A preliminary study reveals that women whose diets tend to feed inflammation may be at a higher risk of breast cancer.
Selection Of Food By Women Can Help In Avoiding Breast Cancer
The research of almost 350,000 women discovered that the more pro-inflammatory foods women eat, the higher their chance of developing breast cancer.
The word refers to meals that are considered to contribute to persistent low-grade inflammation throughout the body, a condition that has been linked to a variety of disease processes.
According to the researchers, the data do not show cause and effect. They do, however, add to the evidence that food might influence the probability of acquiring breast cancer.
A pro-inflammatory diet, unsurprisingly, has all of the classic culprits.
According to Carlota Castro-Espin, the study’s chief researcher, it’s heavy in red and processed meats, sugar, and saturated fats.
She believes that sort of diet may lead to breast cancer since it increases inflammation and lacks anti-inflammatory nutrients.
Those foods are also not surprising. Vegetables, fruits, legumes, fiber-rich cereals, and healthy unsaturated fats are among them.
According to Castro-Espin, a Ph.D. student at the Catalan Institute of Oncology in Barcelona, Spain, the findings are consistent with typical dietary guidance.
She is due to report the findings this week at the American Society for Nutrition’s annual meeting. Studies presented at meetings are often regarded as preliminary until they are published in a peer-reviewed publication.
Dietary choices have been related to an increased risk of a variety of malignancies, including breast cancer.
Marjorie McCullough is the American Cancer Society’s senior scientific director of epidemiology research. There is some proof that dietary patterns rich in plant foods and low in animal products and refined carbs are connected with a decreased risk of postmenopausal breast cancer, she explained.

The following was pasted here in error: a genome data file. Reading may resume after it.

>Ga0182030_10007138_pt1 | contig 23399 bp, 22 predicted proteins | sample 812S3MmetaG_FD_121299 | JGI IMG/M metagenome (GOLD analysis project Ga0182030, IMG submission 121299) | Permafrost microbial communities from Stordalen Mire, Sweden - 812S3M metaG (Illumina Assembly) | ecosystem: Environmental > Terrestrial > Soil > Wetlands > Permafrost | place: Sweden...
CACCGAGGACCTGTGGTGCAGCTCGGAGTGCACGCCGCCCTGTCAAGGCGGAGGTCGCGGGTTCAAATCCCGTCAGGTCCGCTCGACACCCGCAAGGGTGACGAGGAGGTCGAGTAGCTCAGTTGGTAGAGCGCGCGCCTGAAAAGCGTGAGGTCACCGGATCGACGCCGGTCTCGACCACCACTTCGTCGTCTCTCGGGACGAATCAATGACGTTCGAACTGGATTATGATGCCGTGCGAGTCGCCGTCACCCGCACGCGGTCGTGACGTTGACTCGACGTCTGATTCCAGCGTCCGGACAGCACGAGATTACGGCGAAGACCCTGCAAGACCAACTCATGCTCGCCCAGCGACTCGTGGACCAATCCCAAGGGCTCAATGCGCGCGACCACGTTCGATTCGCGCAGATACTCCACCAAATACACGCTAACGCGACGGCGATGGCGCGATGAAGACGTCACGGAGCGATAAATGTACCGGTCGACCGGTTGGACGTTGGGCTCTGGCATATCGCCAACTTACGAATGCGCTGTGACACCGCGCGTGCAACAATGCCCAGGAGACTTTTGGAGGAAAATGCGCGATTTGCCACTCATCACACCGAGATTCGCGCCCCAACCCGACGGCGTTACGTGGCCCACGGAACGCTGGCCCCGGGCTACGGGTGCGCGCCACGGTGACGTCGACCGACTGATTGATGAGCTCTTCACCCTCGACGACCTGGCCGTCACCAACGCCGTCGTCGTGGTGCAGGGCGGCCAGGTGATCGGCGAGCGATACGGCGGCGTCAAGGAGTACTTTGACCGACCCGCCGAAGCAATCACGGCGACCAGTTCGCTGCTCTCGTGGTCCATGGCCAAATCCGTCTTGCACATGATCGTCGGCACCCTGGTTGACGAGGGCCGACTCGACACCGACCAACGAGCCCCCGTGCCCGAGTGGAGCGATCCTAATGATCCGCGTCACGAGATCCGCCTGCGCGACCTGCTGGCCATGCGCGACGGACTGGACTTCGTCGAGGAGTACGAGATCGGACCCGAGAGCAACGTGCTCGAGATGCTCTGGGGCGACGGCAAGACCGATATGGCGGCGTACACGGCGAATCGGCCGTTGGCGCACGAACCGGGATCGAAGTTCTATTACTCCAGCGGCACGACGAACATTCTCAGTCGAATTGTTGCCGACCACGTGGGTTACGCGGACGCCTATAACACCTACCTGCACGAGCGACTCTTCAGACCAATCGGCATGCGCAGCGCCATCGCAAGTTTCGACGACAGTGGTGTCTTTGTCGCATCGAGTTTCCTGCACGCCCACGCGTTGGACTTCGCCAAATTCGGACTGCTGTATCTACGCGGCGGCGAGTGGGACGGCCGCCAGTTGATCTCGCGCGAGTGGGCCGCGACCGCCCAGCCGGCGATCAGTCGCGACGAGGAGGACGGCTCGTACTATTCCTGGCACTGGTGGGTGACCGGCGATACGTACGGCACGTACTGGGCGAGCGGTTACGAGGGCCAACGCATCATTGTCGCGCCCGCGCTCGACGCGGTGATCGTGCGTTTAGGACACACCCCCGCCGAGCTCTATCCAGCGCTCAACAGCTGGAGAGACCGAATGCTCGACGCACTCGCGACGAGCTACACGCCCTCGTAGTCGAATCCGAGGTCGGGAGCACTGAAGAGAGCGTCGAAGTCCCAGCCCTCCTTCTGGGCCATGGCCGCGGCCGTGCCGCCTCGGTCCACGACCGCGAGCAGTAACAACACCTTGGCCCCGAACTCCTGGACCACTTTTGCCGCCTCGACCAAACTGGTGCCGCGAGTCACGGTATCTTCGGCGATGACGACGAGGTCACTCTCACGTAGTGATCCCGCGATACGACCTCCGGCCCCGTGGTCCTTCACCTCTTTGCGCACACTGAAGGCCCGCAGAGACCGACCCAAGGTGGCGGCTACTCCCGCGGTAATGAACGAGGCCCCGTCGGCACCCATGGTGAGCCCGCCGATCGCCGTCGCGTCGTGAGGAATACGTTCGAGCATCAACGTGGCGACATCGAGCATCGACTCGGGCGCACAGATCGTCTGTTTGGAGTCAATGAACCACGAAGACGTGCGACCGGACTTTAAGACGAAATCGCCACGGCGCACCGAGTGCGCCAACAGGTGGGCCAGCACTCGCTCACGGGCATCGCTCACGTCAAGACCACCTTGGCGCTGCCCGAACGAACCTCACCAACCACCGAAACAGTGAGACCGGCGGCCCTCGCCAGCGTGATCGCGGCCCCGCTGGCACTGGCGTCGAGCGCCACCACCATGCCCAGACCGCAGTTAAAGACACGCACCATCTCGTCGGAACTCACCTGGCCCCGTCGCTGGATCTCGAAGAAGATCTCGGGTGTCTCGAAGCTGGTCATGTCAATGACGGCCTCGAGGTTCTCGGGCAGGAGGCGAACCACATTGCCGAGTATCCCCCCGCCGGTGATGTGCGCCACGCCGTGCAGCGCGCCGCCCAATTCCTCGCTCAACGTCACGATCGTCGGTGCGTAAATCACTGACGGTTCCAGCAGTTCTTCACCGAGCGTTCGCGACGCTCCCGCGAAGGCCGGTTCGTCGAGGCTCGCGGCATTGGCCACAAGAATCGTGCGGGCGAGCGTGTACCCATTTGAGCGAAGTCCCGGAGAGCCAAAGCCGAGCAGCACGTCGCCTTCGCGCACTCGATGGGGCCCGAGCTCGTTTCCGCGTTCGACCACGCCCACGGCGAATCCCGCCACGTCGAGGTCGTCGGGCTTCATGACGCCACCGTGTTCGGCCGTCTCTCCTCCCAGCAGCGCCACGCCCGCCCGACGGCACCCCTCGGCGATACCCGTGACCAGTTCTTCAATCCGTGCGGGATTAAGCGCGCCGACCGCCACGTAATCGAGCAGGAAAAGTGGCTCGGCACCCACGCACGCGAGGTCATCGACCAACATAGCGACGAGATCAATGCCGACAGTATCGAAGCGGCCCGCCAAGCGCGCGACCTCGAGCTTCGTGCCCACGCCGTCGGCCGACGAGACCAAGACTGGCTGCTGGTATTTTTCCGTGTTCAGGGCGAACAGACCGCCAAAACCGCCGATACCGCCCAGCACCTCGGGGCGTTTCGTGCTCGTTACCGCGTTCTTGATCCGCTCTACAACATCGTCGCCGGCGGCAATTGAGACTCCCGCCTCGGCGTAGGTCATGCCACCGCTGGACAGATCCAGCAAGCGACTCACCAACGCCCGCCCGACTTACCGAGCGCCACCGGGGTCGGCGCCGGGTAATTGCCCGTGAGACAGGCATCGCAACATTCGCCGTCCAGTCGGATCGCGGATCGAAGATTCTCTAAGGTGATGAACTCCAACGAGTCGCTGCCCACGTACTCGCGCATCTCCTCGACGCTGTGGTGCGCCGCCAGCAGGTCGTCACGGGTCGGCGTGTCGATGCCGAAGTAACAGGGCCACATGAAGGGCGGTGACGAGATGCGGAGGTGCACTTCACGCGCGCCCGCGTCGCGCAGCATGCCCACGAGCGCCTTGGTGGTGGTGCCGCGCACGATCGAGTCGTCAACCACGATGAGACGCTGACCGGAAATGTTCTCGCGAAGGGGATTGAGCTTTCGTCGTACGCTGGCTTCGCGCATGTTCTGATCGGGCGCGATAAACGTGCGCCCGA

McCullough went on to say that one clinical trial, the sort of study that is thought to provide the most evidence, discovered advantages with the conventional Mediterranean diet. Those who were allocated to the diet and given olive oil had a decreased chance of getting breast cancer than women who were taught to reduce fat from their diets.
The Mediterranean diet contains several anti-inflammatory components, including a high intake of fish, vegetables, whole grains, and healthy fats, as well as a limited intake of red meat and processed foods.
The American Cancer Society does not recommend any particular diet for lowering cancer risk. It instead recommends a balanced diet pattern that includes lots of plant foods and limitations on sugar, processed carbohydrates, and red meat.
According to McCullough, who was not involved in the current study, it confirms that guidance.
Diet, of course, has an impact on body weight, and obesity is thought to increase the risk of different malignancies. However, McCullough claims that research shows that eating habits increase cancer risk in ways other than weight.
Inflammation might be one mechanism, according to Castro-Espin.
She and her colleagues analyzed data from a long-running study on nutrition and cancer risk in European people for the study. They concentrated on over 318,000 women who were initially clear of breast cancer.
Based on the minerals and other chemicals in the foods she reported consuming, the researchers awarded each woman a score indicating the inflammatory potential of her diet.
Almost in 15 years, over 13,200 women were diagnosed with breast cancer. This risk was 12 percent greater among the one-fifth of women who ate the most inflammatory diets, compared to the one-fifth who ate the fewest pro-inflammatory items.
According to Castro-Espin, the association was higher among women who acquired the malignancy before menopause than after.
She mentioned that other characteristics were considered, such as body weight, drinking habits, and exercise. And the link between inflammatory diets and breast cancer risk remained.
Castro-Espin agreed that it all supports current dietary recommendations.
Along with nutritional recommendations, the cancer organization recommends minimizing alcohol use, according to McCullough. Drinking has been related to several malignancies, including breast tumors.
The association also advises individuals to maintain a healthy weight and obtain regular exercise, aiming for at least 150 to 300 minutes of moderate activity each week, such as brisk walking.